Yoga for Back Pain

Here is some more technical information about what’s going on when we have back pain and some options to help, but as always nothing should hurt when you do it!

If we can ensure that we are regularly (daily) moving the spine is all its natural, healthy ways AND that we have core muscles (deep core, not a 6-pack) that are strong enough to do their job of supporting the torso AND we ensure that these muscles are long enough to do that job, we are well on our way to a much happier back!

The back can be split into three regions, upper back, middle back, and lower back.

  •     Upper back is the cervical spine, around the neck and upper shoulder area.
  •     Middle back is the thoracic, around the shoulder blades and down to the low ribs.
  •     Lower back is lumbar, below the ribs and around the tops of the hips.


The Problem

The muscles in the upper back become fatigued when the head is not in alignment with the spine, we want to stack our weight in the bones, in this case the weight of the head into the spine. This misalignment is fine for short periods of time, for instance when we are fixing something or making something, checking the soup etc. This becomes a problem when we try to hold this ‘tech neck’ for hours, from texting and typing, or never take any time to ‘undo’ it.

The Fix

Counter this problem with a constructive rest post, like Supported Fish Pose (pictured) or lying flat like in Shavasana. Lie on your back with your knees bent. Allow your head to fall back into alignment with the rest of the spine. Be aware of the spines natural curves. Allow the arms to relax into a comfortable position or out to the side in a T shape to add a little more stretch.


The Problem

The muscles in the middle back and chest work to stabilise the organs, spine and help us breath. When we round forward and down we make breathing difficult this causes the body to naturally fall in to shallower and shallower breathing patterns. This can cause sleepiness, brain fog and just generally not feeling very awake or alert.

The Fix

Counter this problem with poses like supported fish pose (we take this at the end of this class). Be mindful of the cervical artery and never throw the head all the way back when opening the throat and chest! Be gentle.


The Problem

The muscles in the lower back and belly work to stabilise the whole upper body and spine. They help with walking and are directly connected to the legs through the hips. The abdominals have the job of holding everything where it needs to be and helping the back muscles to their job.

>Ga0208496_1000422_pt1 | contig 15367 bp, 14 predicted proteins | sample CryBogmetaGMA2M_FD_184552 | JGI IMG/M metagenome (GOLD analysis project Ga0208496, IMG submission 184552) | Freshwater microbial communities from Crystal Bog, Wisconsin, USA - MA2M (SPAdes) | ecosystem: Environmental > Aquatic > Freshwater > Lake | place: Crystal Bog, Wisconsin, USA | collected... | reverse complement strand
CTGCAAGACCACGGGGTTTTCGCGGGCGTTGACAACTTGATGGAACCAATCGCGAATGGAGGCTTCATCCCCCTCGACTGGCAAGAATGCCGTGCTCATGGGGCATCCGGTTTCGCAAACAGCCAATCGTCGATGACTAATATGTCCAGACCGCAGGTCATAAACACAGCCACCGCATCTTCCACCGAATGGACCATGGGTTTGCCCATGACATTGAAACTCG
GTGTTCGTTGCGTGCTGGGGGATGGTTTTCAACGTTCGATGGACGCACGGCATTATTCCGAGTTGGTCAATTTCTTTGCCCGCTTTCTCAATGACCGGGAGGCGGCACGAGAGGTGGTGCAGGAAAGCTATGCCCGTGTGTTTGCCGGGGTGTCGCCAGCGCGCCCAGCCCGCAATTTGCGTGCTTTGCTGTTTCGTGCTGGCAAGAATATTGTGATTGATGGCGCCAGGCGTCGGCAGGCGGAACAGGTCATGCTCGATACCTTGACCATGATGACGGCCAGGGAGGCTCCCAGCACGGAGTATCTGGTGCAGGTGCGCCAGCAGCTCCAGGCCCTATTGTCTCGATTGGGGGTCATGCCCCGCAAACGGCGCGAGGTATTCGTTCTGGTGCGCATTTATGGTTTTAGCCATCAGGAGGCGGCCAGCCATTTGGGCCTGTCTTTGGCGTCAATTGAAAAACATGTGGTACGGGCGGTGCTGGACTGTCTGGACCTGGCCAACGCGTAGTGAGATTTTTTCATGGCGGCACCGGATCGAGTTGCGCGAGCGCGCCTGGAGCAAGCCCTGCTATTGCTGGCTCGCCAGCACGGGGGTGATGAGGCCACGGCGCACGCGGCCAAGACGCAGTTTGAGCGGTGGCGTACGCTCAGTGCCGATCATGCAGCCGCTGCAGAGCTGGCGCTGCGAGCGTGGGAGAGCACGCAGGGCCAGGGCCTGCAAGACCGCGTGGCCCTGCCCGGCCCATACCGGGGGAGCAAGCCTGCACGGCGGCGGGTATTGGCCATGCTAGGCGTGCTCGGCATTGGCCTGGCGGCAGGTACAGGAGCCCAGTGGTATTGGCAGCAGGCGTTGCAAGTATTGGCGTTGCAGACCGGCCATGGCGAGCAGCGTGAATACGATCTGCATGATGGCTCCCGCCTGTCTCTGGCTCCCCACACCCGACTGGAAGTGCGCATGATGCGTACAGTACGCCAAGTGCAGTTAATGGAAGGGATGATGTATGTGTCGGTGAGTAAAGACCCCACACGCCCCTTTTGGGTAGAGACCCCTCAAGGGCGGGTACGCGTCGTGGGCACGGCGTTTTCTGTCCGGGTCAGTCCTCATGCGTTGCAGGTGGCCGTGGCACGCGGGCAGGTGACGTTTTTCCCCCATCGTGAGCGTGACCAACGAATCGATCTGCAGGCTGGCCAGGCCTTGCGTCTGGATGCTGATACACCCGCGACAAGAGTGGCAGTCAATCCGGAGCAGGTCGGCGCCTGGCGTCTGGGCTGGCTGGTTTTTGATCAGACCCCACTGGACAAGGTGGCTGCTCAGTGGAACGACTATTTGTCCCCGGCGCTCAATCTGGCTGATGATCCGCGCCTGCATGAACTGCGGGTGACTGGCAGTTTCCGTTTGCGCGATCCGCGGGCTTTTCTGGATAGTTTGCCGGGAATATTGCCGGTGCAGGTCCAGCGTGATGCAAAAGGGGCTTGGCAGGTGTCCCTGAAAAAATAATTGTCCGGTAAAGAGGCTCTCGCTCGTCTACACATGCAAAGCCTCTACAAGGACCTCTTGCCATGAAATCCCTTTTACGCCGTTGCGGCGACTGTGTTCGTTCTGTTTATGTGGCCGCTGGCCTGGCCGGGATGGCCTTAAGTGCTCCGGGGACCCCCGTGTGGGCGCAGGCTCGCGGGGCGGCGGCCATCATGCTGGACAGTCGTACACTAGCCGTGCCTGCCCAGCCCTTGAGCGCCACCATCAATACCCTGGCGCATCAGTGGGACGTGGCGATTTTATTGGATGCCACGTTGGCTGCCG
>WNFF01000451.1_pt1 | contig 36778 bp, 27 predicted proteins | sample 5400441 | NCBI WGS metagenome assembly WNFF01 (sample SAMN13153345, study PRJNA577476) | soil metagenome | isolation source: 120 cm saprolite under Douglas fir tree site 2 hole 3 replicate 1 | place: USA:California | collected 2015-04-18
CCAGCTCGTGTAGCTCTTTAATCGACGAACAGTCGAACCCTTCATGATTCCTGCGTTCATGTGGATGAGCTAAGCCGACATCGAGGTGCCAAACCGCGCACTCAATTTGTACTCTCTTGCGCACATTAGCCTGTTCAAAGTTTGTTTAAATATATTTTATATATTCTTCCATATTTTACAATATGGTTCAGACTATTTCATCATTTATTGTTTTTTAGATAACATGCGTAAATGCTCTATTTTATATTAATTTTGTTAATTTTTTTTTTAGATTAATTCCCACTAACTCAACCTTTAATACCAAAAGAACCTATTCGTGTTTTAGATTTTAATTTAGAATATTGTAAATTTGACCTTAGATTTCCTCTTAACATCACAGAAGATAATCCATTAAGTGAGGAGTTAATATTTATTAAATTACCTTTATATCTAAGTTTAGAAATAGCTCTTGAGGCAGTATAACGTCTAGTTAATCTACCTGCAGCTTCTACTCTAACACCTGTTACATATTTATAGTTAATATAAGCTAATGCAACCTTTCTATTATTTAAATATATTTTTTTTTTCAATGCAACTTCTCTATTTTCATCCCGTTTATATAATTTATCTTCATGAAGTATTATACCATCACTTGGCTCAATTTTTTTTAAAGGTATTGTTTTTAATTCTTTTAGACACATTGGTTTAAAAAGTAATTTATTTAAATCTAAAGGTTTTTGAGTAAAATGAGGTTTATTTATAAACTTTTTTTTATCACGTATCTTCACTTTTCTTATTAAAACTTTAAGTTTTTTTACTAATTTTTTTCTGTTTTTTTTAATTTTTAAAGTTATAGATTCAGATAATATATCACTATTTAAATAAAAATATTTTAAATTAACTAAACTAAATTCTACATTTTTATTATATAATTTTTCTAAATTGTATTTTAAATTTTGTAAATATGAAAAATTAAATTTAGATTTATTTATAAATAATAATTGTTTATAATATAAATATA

The Fix

Counter this problem with core conditioning, strengthen movements (not sit ups!). Lie on your back with the knees bent in line with the hips, foot or feet off the floor and arms upright. Hold this position not allowing the lower back to arch or round, not allowing the hips to tilt. This is a slightly complicated pose and optional movement, but we covered it in the Yoga for Back Pain class where there are options if this variation is too hard, you can also leave the arms out of it!


The Problem

The quadratus lumborum muscle at the side of the spine but deep in can also be a common source of pain. This muscle is large stabilising muscle and connects the spine to hips. When it is tight it can compress the spine (yikes!) and cause pain anywhere from the middle back to the butt.

The Fix

Counter this problem with stretches and strengthening poses. Stretches: most side bends. We do side angle in the Yoga for Back Pain class and a standing side stretch /reach. Strengthening: gentle locus with optional movements such as our superman / superwoman which we also do in the class.



The Problem

The iliopsoas muscle group connects the spine to the thigh-bone. This area, the hip flexors, can shorten and weaken when we sit to too long.

The Fix

Counter this problem with pontoon pose (be mindful of the neck in pontoon) with optional ‘bounces’ to strengthen the muscle (we do this in the Yoga for Back Pain class).


Comments from people who I have worked with around back pain:

  • “After just one class my back feels loads better. I didn’t have any pain for days after.”
  • “I’ve started sitting better and more mindful, which makes me feel more alert and awake.”
  • “After a few classes, I’m a lot less tired and things generally feel loads better all the time.”
  • “Thank you so much! That nerve I had pinched in my back has completely released!”

Missed the class?